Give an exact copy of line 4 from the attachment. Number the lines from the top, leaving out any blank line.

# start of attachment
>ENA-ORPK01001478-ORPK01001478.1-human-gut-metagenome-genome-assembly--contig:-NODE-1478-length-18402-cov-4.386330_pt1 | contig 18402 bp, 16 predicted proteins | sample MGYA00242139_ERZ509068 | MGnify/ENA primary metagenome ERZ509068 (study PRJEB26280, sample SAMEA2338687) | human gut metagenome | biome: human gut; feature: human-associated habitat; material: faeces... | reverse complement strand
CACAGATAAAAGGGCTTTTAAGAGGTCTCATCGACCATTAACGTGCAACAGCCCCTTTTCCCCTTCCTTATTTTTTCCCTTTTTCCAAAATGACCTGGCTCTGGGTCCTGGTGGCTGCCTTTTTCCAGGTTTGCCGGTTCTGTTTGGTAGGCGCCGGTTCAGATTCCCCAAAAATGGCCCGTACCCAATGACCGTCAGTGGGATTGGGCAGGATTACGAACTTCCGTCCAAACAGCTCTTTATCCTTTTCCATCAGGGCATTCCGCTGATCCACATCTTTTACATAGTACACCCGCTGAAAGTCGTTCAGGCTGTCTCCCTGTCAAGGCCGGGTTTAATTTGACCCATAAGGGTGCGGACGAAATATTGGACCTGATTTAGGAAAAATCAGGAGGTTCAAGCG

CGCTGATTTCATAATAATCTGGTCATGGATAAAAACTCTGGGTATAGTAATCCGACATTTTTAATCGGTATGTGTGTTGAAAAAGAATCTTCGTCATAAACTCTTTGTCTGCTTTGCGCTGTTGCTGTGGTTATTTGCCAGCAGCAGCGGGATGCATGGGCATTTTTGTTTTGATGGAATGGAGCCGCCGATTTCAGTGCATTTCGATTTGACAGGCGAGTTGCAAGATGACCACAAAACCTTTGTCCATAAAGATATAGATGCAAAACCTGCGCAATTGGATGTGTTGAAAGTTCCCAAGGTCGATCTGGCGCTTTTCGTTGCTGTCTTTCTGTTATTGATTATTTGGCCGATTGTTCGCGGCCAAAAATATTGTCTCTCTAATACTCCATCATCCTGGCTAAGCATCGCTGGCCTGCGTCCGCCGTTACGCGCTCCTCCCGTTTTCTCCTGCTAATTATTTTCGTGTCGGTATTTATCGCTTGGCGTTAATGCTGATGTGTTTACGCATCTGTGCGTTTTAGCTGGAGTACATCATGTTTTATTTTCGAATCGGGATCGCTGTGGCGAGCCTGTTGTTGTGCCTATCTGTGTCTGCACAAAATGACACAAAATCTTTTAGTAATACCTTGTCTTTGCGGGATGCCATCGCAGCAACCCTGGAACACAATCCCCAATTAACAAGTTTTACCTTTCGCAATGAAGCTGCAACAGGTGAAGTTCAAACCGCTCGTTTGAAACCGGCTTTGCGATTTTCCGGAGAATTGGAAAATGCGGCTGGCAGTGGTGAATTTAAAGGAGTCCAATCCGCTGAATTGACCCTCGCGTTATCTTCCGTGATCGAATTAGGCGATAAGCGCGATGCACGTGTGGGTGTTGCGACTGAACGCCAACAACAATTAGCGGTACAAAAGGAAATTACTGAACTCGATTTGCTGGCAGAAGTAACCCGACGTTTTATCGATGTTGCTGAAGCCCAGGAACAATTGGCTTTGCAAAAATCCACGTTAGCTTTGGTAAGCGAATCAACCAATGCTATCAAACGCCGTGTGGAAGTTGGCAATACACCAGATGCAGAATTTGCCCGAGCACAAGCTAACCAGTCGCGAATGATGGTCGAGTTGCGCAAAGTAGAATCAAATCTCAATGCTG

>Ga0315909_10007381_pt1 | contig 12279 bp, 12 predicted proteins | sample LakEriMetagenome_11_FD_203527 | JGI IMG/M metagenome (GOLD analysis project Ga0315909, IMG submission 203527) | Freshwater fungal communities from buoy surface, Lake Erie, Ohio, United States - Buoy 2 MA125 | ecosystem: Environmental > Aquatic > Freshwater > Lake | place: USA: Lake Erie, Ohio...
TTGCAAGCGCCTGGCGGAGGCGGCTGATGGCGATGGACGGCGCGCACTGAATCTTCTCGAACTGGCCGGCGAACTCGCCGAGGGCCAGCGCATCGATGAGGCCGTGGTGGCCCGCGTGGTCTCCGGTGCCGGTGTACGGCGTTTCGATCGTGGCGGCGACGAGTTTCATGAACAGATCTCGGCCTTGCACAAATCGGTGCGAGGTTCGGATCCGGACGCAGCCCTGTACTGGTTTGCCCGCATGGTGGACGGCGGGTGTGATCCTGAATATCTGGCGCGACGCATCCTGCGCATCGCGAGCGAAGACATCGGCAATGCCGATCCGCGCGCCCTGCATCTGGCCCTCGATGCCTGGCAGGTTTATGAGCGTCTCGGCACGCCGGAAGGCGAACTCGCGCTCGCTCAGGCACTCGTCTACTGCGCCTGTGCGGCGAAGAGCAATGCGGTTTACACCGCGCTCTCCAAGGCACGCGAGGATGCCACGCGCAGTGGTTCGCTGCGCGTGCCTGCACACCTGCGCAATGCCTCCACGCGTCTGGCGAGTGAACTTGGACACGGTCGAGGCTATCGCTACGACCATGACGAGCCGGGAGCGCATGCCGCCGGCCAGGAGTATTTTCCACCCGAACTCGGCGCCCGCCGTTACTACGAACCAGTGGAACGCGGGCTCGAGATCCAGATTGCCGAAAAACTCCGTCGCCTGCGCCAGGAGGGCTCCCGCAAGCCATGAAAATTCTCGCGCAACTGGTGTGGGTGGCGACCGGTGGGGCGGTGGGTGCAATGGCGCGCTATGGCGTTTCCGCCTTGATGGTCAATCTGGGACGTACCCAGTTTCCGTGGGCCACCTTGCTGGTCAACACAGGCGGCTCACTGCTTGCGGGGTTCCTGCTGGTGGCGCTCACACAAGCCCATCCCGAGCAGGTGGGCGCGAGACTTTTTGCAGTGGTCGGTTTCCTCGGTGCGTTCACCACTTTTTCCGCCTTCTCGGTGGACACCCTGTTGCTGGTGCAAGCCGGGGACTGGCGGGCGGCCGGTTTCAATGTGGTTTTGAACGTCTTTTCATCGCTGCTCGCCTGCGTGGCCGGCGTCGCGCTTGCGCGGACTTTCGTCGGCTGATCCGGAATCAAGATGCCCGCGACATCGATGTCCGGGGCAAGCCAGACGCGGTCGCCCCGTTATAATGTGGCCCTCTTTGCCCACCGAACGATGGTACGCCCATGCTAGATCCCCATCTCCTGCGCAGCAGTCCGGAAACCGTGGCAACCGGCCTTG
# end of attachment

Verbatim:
>Ga0315909_10007381_pt1 | contig 12279 bp, 12 predicted proteins | sample LakEriMetagenome_11_FD_203527 | JGI IMG/M metagenome (GOLD analysis project Ga0315909, IMG submission 203527) | Freshwater fungal communities from buoy surface, Lake Erie, Ohio, United States - Buoy 2 MA125 | ecosystem: Environmental > Aquatic > Freshwater > Lake | place: USA: Lake Erie, Ohio...